Wow! Just wow! This ride is so much more than a ride, it is adventure into desertscapes. A true bucketlister. But … to experience everything this route has to offer, you will need to get off your bike and explore. We made 7 different stops and explorations.
So … “In the midst of the high Mojave desert just outside of Death Valley, a dry, inhospitable and what at first glance seems lifeless lies an oasis with a very rare and unique ecosystem that has been protected and preserved as the Ash Meadows National Wildlife Refuge. The refuge has nearly 30 species of plants and animals that don’t exist anywhere else on earth (referred to as endemic species). You will experience springs, blue pools of water, and you might see a Pupfish swimming about in King’s Pool at The Point of Rocks Boardwalk.”
Late fall and early spring are the best, the temps are moderate and pleasant. June through September are hot, with daytime highs well over 105-110 degrees. Winter months tend to be quite cold and windy.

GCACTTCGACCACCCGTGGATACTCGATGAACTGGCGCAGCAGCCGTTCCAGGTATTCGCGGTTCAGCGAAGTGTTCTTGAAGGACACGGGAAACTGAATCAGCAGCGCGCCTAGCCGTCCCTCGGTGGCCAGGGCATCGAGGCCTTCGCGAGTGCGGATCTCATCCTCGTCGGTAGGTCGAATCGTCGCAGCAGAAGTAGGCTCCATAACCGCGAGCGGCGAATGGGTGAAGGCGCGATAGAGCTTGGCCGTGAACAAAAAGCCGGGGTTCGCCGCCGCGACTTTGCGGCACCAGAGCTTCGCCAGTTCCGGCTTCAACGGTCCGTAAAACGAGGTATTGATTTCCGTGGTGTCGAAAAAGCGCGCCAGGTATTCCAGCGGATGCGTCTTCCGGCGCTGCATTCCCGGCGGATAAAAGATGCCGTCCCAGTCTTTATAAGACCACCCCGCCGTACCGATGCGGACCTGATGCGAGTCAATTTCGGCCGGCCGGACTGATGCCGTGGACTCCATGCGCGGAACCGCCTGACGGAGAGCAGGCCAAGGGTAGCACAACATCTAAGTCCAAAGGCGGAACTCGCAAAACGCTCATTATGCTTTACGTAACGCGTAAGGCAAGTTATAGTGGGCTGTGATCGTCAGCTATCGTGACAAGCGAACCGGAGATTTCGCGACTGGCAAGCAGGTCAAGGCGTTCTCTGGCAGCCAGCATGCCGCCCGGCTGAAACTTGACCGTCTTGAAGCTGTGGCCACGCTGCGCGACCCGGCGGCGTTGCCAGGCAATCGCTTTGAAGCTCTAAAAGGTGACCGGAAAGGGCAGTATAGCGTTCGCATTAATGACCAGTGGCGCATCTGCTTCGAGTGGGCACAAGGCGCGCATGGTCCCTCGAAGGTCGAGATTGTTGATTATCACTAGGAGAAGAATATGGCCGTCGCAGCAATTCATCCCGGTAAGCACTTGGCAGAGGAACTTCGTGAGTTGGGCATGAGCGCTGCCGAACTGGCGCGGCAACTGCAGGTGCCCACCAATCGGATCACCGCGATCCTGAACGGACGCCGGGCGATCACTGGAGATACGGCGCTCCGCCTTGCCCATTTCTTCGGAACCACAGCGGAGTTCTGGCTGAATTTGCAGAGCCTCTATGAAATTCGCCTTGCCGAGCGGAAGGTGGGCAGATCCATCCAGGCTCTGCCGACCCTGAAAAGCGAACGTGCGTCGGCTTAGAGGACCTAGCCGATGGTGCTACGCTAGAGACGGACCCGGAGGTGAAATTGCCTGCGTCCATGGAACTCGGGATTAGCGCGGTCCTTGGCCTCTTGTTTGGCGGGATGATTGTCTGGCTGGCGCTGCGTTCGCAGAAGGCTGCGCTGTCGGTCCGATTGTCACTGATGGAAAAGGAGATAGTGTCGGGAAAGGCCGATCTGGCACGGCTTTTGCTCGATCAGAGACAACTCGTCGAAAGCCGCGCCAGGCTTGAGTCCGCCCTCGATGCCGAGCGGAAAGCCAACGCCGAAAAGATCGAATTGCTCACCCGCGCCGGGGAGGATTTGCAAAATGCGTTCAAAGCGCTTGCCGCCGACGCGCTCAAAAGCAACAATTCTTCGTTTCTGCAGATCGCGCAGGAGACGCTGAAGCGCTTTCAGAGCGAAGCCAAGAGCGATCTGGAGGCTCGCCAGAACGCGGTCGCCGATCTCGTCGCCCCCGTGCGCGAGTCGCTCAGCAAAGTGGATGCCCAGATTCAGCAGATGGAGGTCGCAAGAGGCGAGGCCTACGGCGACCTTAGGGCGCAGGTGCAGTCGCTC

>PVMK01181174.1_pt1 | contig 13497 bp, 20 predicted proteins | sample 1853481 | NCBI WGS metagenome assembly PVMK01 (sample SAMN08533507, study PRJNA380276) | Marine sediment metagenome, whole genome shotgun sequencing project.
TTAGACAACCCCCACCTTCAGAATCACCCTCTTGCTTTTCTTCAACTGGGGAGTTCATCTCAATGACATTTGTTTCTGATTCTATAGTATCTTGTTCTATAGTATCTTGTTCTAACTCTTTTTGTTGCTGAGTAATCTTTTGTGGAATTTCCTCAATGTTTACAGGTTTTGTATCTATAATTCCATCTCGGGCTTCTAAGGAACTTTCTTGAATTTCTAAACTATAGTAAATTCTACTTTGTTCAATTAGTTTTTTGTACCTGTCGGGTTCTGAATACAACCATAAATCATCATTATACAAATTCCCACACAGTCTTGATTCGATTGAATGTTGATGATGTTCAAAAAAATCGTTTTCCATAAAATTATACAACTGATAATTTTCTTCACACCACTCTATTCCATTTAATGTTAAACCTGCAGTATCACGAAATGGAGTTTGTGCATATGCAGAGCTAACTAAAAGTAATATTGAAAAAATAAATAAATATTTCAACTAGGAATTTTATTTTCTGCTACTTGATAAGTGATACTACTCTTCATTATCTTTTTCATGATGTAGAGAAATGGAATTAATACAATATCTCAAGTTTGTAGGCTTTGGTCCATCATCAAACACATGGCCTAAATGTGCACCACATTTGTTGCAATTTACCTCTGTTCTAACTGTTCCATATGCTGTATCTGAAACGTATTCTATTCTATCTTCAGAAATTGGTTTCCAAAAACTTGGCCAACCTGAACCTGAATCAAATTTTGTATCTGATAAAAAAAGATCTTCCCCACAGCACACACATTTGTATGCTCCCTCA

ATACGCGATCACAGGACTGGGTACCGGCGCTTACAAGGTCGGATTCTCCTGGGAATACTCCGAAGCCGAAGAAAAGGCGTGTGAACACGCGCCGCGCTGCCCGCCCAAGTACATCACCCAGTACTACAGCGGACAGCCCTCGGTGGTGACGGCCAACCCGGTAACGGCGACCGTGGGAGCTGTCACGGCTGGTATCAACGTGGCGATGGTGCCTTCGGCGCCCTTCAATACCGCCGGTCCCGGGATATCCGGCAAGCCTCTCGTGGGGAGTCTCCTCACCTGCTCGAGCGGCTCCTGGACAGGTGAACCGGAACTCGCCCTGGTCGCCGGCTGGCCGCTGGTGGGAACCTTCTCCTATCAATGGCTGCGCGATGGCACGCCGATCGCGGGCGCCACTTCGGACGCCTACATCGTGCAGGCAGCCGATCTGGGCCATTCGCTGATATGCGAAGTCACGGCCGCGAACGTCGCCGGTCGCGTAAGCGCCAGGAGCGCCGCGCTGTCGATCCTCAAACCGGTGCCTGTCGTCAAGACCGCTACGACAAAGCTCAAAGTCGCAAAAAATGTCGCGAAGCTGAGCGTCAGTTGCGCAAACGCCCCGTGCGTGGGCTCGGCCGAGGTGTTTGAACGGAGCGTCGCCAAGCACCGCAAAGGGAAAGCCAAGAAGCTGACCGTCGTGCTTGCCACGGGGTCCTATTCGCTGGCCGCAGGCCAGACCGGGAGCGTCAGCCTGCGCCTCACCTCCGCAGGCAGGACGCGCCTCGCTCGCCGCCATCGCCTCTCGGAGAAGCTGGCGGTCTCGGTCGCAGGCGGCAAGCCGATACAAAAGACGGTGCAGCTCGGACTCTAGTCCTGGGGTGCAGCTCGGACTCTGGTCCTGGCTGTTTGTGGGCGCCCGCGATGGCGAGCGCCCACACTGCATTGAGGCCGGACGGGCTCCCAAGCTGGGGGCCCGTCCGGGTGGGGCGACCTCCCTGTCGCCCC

Crystal, Nevada city park. No services.
Lat / Long: 36.490813, -116.157518
Route by Mark Duncan of Team Hammersaw.
Start by heading across the large dry lake bed of the Amargosa Flats. Completely amazing and beautiful.
After leaving the Flats, you’ll start climbing gradually, and the road surface gets a bit rougher and loose. There are some washboard sections, so “line surfing” will be key to finding that firm, smooth track. The same goes for descending down this road on your way back. Keep your weight back, speed up, and pedal through the soft stuff for that good line!